David Soma’s knowledge and love of history, as well as his penchant for the theater, are evident in his novel, The Yellow Doll. Soma teaches and entertains, yet does not bog down the reader with useless trivia. Every piece of historical data is skillfully interwoven with theatrical elements and great characterization, all of which are crucial to the flow of the narrative and lend authenticity to the story.
In 1875, the United States government declared it unlawful to be a miner or any other “unauthorized citizen” on the Black Hills Indian Reservation. During this time, America saw the biggest gold strike in history come out of the same Dakota territories. The strike incited a gold rush of unbelievable proportions, and, disregarding the government’s proclamation, everyone from miners to merchants headed west to seek their fortunes. These opportunity seekers founded the mining camp that grew into the illustrious town of Deadwood.
The novel begins by introducing the reader to Niles Dewy, seemingly a gentleman
of good ilk. Dewy is a photographer in an era when the craft is new and rare. The mysterious manipulations of complex machinery, concoctions, and chemicals are more like magic that might steal a man’s soul than a recognizable science. Dewy and his partner, the “Chinaman” Rubee, have plans to go to Deadwood to make some money.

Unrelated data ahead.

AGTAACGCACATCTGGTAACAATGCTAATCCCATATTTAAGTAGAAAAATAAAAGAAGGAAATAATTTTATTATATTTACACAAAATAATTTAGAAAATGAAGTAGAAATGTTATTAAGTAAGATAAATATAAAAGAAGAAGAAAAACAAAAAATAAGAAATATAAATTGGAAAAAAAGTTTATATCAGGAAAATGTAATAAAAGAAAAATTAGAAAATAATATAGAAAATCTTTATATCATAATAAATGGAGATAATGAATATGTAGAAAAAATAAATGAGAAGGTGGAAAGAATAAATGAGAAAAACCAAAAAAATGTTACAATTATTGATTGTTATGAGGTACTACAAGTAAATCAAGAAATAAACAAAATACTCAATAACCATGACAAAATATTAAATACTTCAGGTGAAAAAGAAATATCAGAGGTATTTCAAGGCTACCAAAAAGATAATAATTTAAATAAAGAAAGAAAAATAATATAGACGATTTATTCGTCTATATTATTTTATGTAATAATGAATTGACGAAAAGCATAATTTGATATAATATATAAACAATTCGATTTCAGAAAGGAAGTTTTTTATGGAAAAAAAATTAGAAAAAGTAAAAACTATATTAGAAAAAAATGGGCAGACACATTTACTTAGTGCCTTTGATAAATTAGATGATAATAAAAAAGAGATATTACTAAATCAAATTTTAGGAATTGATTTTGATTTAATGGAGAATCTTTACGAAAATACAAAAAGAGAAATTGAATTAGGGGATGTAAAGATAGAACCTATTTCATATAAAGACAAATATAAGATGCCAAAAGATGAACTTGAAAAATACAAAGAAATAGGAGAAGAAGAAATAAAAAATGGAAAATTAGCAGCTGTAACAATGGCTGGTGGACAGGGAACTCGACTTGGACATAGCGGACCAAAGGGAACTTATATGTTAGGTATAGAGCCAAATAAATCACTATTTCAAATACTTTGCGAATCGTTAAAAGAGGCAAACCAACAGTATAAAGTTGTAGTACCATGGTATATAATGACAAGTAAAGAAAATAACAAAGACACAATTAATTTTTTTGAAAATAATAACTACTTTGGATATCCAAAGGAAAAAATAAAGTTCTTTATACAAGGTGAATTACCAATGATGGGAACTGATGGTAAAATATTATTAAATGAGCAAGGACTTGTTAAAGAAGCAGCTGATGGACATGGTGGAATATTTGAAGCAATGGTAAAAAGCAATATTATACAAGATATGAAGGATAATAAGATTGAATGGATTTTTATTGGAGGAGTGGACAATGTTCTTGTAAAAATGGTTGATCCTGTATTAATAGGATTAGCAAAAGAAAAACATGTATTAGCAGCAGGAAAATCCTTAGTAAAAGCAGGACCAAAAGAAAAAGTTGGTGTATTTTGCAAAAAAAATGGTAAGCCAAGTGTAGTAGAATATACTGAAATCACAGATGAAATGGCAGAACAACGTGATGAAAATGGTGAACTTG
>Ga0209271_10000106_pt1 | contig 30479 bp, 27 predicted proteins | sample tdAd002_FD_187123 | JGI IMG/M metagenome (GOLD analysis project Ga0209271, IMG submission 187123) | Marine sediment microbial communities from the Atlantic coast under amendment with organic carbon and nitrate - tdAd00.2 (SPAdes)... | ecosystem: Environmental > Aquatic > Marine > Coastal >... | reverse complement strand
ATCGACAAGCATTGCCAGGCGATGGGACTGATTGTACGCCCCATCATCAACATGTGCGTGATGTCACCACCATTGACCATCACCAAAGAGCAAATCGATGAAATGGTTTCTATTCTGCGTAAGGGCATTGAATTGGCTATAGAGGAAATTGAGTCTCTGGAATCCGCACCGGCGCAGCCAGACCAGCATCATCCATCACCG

Every character in Soma’s novel has a hidden agenda. Dewy carries the arsenal of a gunfighter and, by choice, does not sell his photographs. Rubee’s quiet stoicism hides a passion that smolders and intoxicates like the dragon’s tail of smoke found in the opium dens of Deadwood. Both Sarah Culbert, Dewy’s lover, and George, the African-American train porter who invites himself along on their journey, keep secrets, too.
The author’s sense of pace is cinematic. The nuances of each character unfold as the plot progresses just enough to always keep the reader guessing and interested. The dialogue pops out of the novel like cracks of a whip, capturing a sense of time and place that puts the reader in the middle of Deadwood circa 1876.
In the book’s epilogue, Soma explains how he built his vibrant characters by using historical letters and journals from real people. This demonstrates the author’s reverence for history, his scrupulous attention to detail, and his powerful imagination. These make-believe characters interact with larger-than-life celebrities of the Old West, like Wild Bill Hickok and the teetotaler Buffalo Bill Cody, enhancing the historical aspect of the plot and adding to the overall appeal of the novel.
Although much of the prose shines like the gold Soma’s characters seek, some of
it is tarnished with typos, awkward sentences, and usage errors that could have been avoided
with careful proofreading. Greater attention to these details would help make The Yellow Doll a stronger and more polished book.
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